I didn’t rip back and start over that first mitten just because I had cast on too many stitches. I also realized as I was knitting that my failure to heed the author’s words with respect to another (HUGE) detail had indeed come back to bite me in the ass. All of the charts show only the back of the hand. What this means is that they do not necessarily show the entire design. This also means that even if they do show the whole design, the end of the chart does not necessarily match up with the beginning of the chart. In fact, the two ends most likely do not match up. What does this really mean for you, the knitter? LESSON #2: You must draw out the entire chart on your own before you start knitting. I drew mine on engineering graph paper, but there are places where you can get printable knitter’s graph paper drawn to reflect your gauge. Just Google it. Another important thing to remember is that, since the chart doesn’t necessarily show the entire design, the total number of stitches of each repeat may be more or less than the number of stitches in the chart. So, when I cast on 75 stitches I soon realized that this was jackassed because there are actually 36 stitches in the main design of the mitten, and 34 in the cuff pattern. 75 is not a multiple of either of these numbers. I fixed this problem pretty easily by decreasing three stitches in one of the plain rows before the cuff pattern started, leaving me with 72 stitches, which is a multiple of the main pattern and only four more stitches than the cuff pattern.
The second time through I was determined to get it right. One of the things that had really driven me just about off the deep end on the first try was that every time I twisted my yarns to secure a long float, I twisted my yarns and therefore the yarn became more and more twisted as I went along. I decided that someone, somewhere must have come up with a better way of doing this. I decided to read through the entire section in my SNB book on fair isle. I was really glad I did. LESSON #4: Learn how to weave your ends in without twisting the yarns together. There is a way to do it and it depends on which yarn you’re weaving in. I can’t really explain it. My suggestion? Either buy a book that illustrates the technique or you can probably find it somewhere on the internet.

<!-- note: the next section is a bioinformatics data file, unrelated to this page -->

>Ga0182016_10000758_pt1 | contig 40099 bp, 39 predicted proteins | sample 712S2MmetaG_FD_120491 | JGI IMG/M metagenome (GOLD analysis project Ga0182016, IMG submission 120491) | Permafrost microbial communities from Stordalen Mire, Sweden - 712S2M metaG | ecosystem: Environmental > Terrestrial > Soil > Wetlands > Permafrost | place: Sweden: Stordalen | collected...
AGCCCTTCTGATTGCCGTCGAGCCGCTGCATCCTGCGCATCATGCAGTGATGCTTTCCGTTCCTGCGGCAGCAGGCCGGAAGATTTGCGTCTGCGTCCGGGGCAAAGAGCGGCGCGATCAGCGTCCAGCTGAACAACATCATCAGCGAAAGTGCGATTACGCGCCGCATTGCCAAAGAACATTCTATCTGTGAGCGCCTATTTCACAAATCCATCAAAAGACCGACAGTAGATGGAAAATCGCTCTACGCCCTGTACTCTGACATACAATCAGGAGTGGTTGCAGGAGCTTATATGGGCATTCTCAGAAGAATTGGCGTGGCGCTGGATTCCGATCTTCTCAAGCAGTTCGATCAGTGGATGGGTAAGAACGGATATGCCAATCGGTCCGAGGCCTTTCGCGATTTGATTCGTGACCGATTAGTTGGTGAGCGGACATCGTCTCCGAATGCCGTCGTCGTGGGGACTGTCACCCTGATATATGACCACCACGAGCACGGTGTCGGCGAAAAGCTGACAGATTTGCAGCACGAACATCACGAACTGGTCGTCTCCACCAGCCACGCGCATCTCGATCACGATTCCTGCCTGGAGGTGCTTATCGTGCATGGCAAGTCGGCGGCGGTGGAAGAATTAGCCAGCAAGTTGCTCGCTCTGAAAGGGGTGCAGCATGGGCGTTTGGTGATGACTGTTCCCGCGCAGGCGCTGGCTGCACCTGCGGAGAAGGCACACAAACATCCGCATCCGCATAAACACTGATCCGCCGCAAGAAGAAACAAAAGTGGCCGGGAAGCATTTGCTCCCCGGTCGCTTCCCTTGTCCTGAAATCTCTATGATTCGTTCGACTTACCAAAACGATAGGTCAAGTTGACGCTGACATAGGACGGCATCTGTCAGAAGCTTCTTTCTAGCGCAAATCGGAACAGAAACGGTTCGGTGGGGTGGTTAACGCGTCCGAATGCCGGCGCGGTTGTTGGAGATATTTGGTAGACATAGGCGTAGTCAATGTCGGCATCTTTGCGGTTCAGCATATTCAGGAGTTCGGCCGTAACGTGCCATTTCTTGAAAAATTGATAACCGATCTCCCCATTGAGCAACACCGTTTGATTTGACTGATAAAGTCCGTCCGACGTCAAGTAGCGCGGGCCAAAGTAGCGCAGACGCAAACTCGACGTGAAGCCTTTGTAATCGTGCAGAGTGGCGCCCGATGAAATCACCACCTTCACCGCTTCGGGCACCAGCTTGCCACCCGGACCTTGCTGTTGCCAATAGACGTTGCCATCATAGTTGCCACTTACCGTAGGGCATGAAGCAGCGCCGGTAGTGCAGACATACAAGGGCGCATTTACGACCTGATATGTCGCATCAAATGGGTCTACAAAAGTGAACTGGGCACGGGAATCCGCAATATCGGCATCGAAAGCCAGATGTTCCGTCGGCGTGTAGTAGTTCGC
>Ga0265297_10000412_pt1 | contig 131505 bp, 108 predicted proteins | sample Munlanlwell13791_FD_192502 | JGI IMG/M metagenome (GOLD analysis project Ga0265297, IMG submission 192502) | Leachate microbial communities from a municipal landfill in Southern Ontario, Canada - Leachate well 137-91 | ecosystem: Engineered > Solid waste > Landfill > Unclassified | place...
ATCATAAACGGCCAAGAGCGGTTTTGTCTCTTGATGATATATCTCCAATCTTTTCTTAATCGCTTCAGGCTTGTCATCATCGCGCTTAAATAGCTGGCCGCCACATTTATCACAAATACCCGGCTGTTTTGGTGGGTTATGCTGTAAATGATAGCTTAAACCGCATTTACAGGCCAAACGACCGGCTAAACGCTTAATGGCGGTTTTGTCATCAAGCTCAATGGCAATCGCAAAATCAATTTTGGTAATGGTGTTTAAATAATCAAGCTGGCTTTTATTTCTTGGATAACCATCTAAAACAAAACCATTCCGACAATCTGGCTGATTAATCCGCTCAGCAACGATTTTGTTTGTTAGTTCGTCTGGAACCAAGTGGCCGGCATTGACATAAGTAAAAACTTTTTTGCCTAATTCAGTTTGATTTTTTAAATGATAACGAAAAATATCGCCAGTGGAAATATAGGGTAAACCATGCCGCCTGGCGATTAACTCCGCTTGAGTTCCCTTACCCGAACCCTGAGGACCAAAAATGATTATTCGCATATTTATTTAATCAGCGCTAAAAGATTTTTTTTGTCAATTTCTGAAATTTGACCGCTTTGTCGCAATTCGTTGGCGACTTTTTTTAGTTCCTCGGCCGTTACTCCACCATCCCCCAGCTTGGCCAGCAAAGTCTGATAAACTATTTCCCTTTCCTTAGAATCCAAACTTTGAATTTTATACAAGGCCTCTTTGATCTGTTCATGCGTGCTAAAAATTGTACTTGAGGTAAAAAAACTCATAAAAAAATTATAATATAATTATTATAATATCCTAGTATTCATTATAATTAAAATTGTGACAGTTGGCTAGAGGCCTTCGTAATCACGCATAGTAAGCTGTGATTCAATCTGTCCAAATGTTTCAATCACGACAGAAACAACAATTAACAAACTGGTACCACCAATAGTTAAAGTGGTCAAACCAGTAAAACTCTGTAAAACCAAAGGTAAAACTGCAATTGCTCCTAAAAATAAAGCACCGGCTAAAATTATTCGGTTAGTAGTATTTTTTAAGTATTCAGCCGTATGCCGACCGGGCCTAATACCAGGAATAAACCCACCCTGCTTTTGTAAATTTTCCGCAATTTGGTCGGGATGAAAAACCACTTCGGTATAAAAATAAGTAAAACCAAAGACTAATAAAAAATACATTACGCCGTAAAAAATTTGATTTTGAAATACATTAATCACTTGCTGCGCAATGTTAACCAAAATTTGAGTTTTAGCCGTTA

Once I had figured out how to weave in my yarns as I went along, it became obvious to me how I could keep my other colors from getting twisted while I was knitting with them. I figured out that I should hold my main color in my left hand and “pick” the way that I normally do (I knit continental.) I alternated the other colors in my right hand and “wrapped” like people do when they knit “American.” In addition, I kept the other colors always in the same order. For illustrative purposes, when I was knitting the cuff pattern I kept the green yarn to the far left, the blue in the middle, and the orange to the right. Then when I was alternating yarns in the right hand, the green always came under all of the other colors, the blue always came over the green and under the orange, and the orange always came over the other colors. LESSON #5: Learn to keep your colors in order.